History and excitement: a nice mix for the Super Bowl
MIAMI (AP) — Few Super Bowls in recent memory have appeared as competitive as the San Francisco 49ers against the Kansas City Chiefs.
No wonder there’s a little more buzz about this one.
History and excitement are a nice combination for any championship game.
The history stems from the Chiefs seeking their first title since 1970, when they won the fourth Super Bowl in the final matchup of AFL-NFL. The full merger took place the next season — and Kansas City hasn’t been back to the Super Bowl for which its founder, Lamar Hunt, provided the name.
“I think he would be amazed,” said his son, Clark Hunt, who now oversees the Chiefs. “He and my mother actually talked about that at one of the last Super Bowls they attended together about 15 years ago. He said, ’I always knew it was going to be big, but I didn’t know it was going to be this big.”
Then there’s Andy Reid, whose NFL head coaching resume goes back to 1999 in Philadelphia. He has a Super Bowl ring from work as an assistant coach in Green Bay, but Reid is 0-1 in the big game.
“Just getting him here isn’t the goal,” star tight end Travis Kelce said. “Winning this thing for him is.”
San Francisco is seeking its sixth Vince Lombardi Trophy, which would equal the record held by Pittsburgh and New England. The 49ers also are looking to be only the second team to go from 4-12 the previous season to the top of the heap.
“It’s been quite a journey,” said halfback Raheem Mostert, who himself has had quite the sojourn in the NFL. He was cut by seven teams and was a special-teamer for the 49ers before getting a chance — and taking off running with it. Mostert rushed for 220 yards and four touchdowns in the NFC title game.
“This franchise has a lot of history and accomplishments. Of course we want to add to that.”
Mostert is one of a field full of players who will push the thrill throttle to the floor and keep it there. So is Kelce.
But Kelce might not be the best tight end in the game. It’s close, but 49ers All-Pro George Kittle is just as capable of breaking open this Super Bowl with something spectacular.
And celebrate it almost as adeptly as J-Lo and Shakira will fill the halftime stage.
“I think we both have a really good time playing football,” Kittle said. “You can see that on the tape. We both just enjoy being out there with our teammates. We both make plays when we’re asked to, and I think we both make plays when we’re not asked to.”
Both teams have wideouts capable of swinging momentum in their team’s favor. For the Chiefs it’s perhaps the speediest group the NFL has seen. Tyreek Hill is sure of it.
“If I’m healthy and my mind is in the right place, I’d go try out for the Olympics, put together a relay,” Hill said. “We’d show these track guys, ‘Hey, we football players can do that, too.’”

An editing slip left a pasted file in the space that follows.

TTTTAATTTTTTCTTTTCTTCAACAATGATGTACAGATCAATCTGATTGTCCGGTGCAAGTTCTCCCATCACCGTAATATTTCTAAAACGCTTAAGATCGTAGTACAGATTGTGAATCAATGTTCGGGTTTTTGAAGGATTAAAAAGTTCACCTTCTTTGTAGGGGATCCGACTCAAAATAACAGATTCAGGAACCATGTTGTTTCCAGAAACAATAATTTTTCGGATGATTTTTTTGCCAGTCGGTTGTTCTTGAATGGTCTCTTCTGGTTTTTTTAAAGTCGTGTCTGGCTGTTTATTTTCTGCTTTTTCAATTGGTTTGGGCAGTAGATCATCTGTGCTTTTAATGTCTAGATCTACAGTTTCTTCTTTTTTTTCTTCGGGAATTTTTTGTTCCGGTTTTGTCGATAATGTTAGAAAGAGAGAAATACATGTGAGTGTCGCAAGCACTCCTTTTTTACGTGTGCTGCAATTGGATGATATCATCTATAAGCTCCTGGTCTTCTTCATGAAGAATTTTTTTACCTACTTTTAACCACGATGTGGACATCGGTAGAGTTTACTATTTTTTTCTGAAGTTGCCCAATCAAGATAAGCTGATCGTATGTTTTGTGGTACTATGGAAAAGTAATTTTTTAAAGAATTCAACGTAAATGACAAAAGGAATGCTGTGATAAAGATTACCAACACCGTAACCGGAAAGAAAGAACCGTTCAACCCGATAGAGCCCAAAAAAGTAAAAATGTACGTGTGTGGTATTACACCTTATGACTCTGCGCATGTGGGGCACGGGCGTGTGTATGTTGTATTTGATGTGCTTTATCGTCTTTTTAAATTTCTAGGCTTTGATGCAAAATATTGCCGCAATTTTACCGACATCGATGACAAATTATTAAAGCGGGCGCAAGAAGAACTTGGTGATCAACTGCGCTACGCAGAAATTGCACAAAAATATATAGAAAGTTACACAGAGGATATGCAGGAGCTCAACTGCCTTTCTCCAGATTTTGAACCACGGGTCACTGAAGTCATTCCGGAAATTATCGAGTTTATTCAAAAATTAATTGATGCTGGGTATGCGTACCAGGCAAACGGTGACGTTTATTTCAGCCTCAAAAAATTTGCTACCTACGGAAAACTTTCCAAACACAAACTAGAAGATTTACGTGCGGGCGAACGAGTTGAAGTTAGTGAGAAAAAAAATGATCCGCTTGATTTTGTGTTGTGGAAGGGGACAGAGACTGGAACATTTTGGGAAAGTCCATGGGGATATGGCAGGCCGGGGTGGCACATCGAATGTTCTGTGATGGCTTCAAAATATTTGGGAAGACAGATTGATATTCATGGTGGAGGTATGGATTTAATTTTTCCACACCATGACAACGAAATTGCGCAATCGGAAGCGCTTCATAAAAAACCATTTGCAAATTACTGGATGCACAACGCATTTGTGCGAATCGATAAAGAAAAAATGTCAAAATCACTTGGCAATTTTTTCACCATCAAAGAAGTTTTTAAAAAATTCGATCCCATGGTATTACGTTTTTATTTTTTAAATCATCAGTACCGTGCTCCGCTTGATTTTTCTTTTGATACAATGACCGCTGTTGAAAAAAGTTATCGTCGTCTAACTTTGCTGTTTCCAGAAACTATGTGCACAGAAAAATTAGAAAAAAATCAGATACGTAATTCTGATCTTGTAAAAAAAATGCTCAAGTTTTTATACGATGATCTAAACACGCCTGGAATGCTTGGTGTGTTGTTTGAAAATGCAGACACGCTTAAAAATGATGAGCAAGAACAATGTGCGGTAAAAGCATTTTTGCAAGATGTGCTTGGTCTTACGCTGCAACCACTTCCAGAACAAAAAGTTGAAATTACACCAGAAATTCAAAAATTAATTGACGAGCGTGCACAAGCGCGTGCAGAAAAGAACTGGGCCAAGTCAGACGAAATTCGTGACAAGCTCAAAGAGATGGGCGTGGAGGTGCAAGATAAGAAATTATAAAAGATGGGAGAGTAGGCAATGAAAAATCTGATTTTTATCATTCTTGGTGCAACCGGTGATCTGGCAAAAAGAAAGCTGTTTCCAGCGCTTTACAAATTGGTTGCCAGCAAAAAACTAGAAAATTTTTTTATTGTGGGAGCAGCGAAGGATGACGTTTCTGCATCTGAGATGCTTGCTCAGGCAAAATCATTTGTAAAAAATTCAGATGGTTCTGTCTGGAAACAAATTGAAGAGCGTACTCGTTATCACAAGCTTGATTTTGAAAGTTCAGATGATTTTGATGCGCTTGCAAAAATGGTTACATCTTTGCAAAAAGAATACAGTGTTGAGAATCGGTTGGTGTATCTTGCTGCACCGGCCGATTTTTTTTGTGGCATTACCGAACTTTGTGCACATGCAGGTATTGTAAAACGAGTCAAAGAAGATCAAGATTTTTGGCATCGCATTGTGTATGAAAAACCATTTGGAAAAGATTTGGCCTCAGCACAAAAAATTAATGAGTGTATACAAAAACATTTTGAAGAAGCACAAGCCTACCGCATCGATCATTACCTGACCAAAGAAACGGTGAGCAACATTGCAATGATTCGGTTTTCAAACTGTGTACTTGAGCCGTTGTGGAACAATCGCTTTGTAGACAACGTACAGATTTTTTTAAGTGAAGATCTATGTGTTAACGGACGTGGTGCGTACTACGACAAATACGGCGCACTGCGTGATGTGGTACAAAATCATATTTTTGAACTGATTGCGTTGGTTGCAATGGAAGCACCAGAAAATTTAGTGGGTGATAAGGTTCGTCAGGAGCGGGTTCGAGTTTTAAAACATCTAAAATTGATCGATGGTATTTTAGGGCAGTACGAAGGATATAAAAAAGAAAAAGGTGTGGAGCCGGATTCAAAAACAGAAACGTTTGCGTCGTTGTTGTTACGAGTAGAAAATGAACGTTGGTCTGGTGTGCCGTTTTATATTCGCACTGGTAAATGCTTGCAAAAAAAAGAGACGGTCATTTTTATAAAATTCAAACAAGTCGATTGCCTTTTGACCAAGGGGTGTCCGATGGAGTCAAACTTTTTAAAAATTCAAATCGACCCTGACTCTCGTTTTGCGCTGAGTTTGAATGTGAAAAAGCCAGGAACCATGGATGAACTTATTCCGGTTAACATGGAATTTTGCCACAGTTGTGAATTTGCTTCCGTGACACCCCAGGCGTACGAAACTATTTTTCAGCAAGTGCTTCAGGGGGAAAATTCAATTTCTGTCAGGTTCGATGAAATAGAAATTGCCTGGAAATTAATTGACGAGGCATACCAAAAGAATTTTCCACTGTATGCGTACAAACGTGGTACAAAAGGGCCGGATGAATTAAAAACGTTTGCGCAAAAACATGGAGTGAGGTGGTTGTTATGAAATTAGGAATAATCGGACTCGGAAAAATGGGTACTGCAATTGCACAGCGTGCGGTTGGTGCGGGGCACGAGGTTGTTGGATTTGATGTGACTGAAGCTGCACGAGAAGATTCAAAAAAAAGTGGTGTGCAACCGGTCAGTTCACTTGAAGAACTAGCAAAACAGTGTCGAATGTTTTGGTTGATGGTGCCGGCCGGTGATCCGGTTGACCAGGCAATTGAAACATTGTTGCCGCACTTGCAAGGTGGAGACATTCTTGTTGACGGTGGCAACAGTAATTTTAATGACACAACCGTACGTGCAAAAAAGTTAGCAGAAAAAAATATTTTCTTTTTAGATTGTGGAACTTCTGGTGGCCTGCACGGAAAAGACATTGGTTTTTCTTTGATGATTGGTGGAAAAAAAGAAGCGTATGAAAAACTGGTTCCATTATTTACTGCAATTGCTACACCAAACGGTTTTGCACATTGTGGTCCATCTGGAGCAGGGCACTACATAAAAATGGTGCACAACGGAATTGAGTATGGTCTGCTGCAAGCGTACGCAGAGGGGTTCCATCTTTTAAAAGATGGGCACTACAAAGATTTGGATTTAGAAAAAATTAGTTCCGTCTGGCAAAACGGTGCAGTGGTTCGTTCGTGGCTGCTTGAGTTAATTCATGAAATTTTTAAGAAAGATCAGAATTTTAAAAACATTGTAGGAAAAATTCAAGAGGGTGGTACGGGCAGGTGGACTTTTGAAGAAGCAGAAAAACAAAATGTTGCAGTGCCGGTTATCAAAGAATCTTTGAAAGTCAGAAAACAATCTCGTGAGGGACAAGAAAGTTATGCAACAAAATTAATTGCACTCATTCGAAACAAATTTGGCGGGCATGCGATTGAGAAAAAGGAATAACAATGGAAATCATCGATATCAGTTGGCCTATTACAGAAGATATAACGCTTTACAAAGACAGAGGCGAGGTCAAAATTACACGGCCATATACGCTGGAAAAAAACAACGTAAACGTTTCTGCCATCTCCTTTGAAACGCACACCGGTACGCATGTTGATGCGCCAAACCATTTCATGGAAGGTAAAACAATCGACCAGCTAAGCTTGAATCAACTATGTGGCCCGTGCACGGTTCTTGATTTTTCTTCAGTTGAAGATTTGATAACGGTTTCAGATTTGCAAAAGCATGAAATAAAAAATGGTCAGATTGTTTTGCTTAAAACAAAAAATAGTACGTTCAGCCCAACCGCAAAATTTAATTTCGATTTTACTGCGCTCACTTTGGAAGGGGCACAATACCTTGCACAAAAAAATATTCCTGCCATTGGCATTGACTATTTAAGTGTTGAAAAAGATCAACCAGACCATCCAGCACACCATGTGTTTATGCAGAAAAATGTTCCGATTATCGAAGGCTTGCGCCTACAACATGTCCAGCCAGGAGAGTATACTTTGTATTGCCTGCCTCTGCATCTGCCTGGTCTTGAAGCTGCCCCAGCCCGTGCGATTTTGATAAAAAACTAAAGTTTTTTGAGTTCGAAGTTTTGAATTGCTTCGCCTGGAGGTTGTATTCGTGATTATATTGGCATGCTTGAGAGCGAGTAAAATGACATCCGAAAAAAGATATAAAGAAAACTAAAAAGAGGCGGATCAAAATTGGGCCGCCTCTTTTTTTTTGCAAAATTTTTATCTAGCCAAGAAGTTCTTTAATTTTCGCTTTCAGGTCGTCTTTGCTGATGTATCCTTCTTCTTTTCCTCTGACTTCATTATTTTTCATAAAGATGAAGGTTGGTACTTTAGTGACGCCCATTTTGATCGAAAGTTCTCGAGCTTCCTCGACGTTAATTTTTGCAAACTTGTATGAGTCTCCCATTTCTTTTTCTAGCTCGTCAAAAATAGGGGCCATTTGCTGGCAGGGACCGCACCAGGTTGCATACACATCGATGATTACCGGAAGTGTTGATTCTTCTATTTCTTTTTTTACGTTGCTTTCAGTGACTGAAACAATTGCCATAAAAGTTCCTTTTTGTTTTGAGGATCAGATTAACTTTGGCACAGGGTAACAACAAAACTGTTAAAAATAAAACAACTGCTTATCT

He’s put fellow receivers Sammy Watkins and rookie Mecole Hardman on that relay.
“It almost looks like they got their roster from the Olympic relay team and threw them all on the football field,” 49ers defensive coordinator Robert Saleh said. “Not to say they can’t run routes and catch either, because they can do that. They’re a special group and you can see why they’re there.”
Still, the 49ers have a clutch receiver in veteran Emmanuel Sanders, a rookie with no fear of going anywhere on the field — or above it — to make a catch in Deebo Samuel, and an emerging talent in Kendrick Bourne. Just like with Kansas City, they’re capable of making a difference.
So is San Francisco’s defense, and it will need to be at optimal precision to deal with perhaps the most electrifying player of them all in this Super Bowl: Chiefs quarterback Patrick Mahomes.
The 49ers have a powerful pass rush sparked by a deep front four that includes a sack threat at every spot — including one rookie, Nick Bosa. A year ago, the Niners were so bad they had the second overall draft pick. They took edge rusher Bosa, and look where they are now.
The Niners have 57 sacks including the playoffs, with veteran linebacker Dee Ford, Bosa, Arik Armstead and DeForest Buckner all having at least 7 1/2.
Fred Warner has developed into a versatile linebacker and Richard Sherman remains one of the NFL’s great cornerbacks — an action guy who will love taking on Mahomes.
“We believe in each other,” Sherman said. “We believe in the scheme. We believe in what we’ve done all year, and we plan on going out there and putting a good product on tape and seeing how it goes.”
For Kansas City, whose defense performed particularly well down the stretch of the regular season but hasn’t been so stingy in spots during the postseason, how it goes Sunday very possibly will depend on how successful Mahomes is. The 49ers don’t need their QB, Jimmy Garoppolo, to be extra special; he’s been more of a caretaker behind that monstrous running game and defense in the two postseason victories.
Make no mistake about Mahomes: Kansas City needs him to be, well, vintage Mahomes.
Which means big plays with his arm, thrown from angles we didn’t know existed. Howitzer throws as he rolls out — even to his left — and doesn’t bother fully planting his legs. Maybe even the tightrope kind of run down the sideline that still has NFL folks shaking their heads in wonder.
“You have to accept the excitement that it is,” Mahomes said this week as he stood on a podium and spoke to reporters. “It’s amazing to be here, to be in this atmosphere, to be at this podium. It’s where you want to be when you start training camp in St. Joe, Missouri. For me, to be in this moment, I’m just enjoying it as much as possible.”
Chances are, Mahomes and his teammates, along with the 49ers, will produce one of those enjoyable, memorable, perhaps even classic Super Bowls.
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